Now, let's take a look at a couple of different on-flash modifiers. I'm going to go ahead and put the camera back into its original position here. (audio playing) And I have two different modifiers, I'm going to work with. The first one is this little guy from Gary Fong. You can see that it collapses down nice and compact, but when it pops open, what I get is a nice big diffusion panel. And in fact, if I attach the dome on top of it as well, suddenly I have this really nice, big soft light source, instead of the tiny little flash head here, and is directing light forward, and up.
So I get the best of both worlds. I get some light going at her face, to fill it in from the front and I have light bouncing off of the ceiling. You can add or remove this dome depending on what your ceiling is like, how high it is, or just what the quality of light that your after. You can even get these in different colors so you can change the color of the light bouncing off the ceiling. So let's go ahead and add this on. Now, one of the really cool things about this modifier is if I don't want to use it for a shot, I don't have to take it off.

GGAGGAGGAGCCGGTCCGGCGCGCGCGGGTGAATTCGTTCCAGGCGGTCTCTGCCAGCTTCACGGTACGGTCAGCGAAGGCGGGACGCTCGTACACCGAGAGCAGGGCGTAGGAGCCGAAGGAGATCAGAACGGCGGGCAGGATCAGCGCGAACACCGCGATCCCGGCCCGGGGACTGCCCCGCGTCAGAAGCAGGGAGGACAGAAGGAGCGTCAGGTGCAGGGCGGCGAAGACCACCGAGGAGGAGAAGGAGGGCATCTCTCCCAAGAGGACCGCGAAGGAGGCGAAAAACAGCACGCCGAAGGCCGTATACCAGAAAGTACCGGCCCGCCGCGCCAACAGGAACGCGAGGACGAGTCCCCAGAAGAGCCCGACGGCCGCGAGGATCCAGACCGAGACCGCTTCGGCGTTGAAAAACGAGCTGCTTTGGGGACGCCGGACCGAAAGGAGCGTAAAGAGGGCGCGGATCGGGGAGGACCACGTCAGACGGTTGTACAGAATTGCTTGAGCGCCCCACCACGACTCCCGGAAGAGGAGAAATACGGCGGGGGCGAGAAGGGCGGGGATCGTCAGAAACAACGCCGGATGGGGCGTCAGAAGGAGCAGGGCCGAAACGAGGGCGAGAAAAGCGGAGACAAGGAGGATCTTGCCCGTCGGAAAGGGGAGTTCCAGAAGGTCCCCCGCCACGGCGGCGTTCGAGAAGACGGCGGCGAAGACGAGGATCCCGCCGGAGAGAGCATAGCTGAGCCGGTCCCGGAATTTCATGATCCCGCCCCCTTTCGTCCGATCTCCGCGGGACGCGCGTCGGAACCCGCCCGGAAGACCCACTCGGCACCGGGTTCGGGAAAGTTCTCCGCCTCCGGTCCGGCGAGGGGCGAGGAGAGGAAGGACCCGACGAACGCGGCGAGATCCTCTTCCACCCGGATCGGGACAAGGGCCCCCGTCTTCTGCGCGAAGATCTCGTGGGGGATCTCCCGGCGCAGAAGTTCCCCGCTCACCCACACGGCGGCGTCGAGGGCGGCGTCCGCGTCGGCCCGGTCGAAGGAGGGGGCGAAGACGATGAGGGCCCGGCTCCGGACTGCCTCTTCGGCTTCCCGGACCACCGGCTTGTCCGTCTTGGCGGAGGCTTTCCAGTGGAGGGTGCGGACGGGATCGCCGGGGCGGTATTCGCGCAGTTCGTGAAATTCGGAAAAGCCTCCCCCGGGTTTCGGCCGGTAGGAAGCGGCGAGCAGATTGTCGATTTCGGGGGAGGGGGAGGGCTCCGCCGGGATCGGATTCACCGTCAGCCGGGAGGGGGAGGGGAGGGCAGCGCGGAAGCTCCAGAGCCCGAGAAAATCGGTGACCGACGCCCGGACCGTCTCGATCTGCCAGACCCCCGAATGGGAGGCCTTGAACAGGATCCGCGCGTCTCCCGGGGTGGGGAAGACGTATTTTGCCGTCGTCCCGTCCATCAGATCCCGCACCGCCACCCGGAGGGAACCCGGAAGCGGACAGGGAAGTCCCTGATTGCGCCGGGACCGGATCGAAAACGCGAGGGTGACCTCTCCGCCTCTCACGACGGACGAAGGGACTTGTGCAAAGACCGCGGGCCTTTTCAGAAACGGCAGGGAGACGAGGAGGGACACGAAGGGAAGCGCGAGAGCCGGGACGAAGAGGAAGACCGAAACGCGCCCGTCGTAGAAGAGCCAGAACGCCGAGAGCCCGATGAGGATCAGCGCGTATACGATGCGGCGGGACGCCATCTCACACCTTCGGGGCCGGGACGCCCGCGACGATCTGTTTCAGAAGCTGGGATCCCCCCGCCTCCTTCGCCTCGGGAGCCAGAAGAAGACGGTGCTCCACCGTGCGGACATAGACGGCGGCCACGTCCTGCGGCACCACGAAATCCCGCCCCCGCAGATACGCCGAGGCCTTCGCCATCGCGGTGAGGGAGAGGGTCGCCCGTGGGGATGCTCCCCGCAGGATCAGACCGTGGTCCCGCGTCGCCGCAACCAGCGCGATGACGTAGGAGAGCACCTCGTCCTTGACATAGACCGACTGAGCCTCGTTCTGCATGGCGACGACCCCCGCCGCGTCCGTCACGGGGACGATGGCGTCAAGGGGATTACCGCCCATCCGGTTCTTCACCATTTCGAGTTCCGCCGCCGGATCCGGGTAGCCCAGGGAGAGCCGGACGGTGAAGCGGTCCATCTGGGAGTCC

I simply collapse it down, and it's as if it's not even there. And then when I'm ready to use it, It just pops up into place, and we're ready to go. And of course we can add that dome on there as well. For this shot, I'm going to leave it off. Let's go ahead and put this on the camera. And get another shot. As you can see here, you have that really nice soft light, on here face, and coming down from the top.